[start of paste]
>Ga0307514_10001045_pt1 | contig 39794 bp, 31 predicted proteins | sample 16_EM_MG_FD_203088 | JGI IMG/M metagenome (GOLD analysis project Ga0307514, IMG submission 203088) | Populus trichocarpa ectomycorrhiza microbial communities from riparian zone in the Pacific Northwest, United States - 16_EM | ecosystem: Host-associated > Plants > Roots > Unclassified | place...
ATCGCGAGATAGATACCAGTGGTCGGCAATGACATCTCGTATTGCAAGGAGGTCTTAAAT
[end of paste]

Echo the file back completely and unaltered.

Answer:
>Ga0307514_10001045_pt1 | contig 39794 bp, 31 predicted proteins | sample 16_EM_MG_FD_203088 | JGI IMG/M metagenome (GOLD analysis project Ga0307514, IMG submission 203088) | Populus trichocarpa ectomycorrhiza microbial communities from riparian zone in the Pacific Northwest, United States - 16_EM | ecosystem: Host-associated > Plants > Roots > Unclassified | place...
ATCGCGAGATAGATACCAGTGGTCGGCAATGACATCTCGTATTGCAAGGAGGTCTTAAAT